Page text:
Coal Tar Pitch Roofing Handbook - 1896 - Pages 33 and 34
THE general use of Coal Tar Pitch and Tarred Felt for waterproofing cellars, foundation walls, vault arches, tunnels and underground structures generally, is of more recent origin than for roofing. Thirty years ago it was the exception to waterproof foundations while today it is the rule.
Within our experience, we have had opportunity and occasion to watch the growth and development of this important branch of the building industry, and to note the results of the various experiments which have been made with "asphalts" and other materials for this important work.
About 1872, the tunnel of the N. Y. C. & H. R. R. R. Co. above the Grand Central Station in New York City was built and waterproofed with Coal Tar Pitch and Tarred Felt with less materials and skill than is employed in similar work at the present time. A few months ago, work on the new terminal improvements for the Company now in progress, necessitated the demolition of the south end of the old tunnel, unearthing some of this thirty-three year old waterproofing, which can now be seen by anyone interested and which will be found to be absolutely unchanged in its waterproofing qualities.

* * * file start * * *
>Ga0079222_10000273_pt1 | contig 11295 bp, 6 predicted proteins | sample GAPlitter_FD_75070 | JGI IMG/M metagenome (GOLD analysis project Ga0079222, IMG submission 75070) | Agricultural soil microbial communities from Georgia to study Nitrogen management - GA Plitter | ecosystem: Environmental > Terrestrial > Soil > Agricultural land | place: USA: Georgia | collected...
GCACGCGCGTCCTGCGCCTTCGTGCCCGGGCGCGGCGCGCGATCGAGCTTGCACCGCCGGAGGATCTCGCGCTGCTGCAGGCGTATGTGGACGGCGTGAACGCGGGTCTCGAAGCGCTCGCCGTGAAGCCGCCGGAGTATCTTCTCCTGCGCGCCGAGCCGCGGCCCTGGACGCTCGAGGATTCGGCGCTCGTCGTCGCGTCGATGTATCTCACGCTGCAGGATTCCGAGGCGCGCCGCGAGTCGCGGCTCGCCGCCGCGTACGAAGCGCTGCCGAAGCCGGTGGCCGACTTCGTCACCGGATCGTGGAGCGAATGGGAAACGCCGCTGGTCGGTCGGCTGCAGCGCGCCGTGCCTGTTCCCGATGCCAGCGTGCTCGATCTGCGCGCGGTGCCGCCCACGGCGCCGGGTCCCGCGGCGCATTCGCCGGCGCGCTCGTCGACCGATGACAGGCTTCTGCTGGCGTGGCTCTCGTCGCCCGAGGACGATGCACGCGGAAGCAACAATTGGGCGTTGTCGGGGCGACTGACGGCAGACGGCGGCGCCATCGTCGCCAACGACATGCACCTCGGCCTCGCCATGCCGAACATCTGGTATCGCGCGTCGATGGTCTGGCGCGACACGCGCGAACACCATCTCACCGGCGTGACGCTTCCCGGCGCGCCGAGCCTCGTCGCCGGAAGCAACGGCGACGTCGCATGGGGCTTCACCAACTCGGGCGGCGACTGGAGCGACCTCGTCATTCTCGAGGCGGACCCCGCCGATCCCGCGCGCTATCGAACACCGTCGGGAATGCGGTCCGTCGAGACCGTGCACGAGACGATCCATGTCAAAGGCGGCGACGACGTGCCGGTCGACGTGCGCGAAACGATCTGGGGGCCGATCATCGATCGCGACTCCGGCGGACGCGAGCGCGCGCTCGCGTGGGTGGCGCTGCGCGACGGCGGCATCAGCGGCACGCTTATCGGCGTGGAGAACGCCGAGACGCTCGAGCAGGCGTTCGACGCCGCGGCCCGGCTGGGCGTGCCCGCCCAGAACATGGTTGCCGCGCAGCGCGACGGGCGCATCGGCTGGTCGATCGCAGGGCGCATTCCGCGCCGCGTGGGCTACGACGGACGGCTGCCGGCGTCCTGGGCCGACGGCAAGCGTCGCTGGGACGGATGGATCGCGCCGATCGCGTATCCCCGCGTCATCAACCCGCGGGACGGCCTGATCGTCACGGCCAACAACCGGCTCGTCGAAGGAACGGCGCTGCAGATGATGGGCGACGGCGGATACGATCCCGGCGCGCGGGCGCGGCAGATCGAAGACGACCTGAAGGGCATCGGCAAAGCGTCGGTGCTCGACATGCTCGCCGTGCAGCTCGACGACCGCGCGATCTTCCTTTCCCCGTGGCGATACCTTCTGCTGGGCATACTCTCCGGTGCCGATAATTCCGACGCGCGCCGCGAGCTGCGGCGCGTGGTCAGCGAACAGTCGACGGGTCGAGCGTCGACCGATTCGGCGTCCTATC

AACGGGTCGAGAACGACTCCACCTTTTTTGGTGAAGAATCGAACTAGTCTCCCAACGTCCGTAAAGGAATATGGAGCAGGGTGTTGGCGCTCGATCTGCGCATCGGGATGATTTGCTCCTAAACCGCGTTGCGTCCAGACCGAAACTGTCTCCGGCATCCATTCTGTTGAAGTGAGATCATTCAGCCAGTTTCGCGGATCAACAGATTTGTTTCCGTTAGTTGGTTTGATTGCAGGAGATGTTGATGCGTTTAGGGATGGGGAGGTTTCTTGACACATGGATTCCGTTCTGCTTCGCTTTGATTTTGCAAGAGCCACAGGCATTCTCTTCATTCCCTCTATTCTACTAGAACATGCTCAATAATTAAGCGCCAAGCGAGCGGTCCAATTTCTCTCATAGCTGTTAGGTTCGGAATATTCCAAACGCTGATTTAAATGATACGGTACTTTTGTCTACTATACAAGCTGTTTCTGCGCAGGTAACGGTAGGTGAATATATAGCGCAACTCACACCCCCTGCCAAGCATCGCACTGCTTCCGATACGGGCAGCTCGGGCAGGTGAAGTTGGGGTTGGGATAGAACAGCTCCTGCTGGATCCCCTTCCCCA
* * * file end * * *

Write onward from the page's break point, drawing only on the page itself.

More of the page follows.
- 33 -
LEADING Architects, Engineers and Waterproofing Contractors who have had occasion to note all that has been accomplished to date in this line, consider Coal Tar Pitch and Tarred Felt the standard materials for underground work for the simple reason that they have no equal in point of durability and economy for this important purpose, notwithstanding that each year brings its new crop of alleged improvements claiming to be better.
While we give no general specification for the application of Coal Tar Pitch and Tarred Felt for Waterproofing, for reasons which follow, we will state that even more important than in roofing is the employment of a waterproofing contractor whose experience and reputation for intelligent and honest work is assured. The mistakes of faulty waterproofing of underground construction are costly to rectify, particularly if a known water pressure is to be permanently resisted.
- 34 -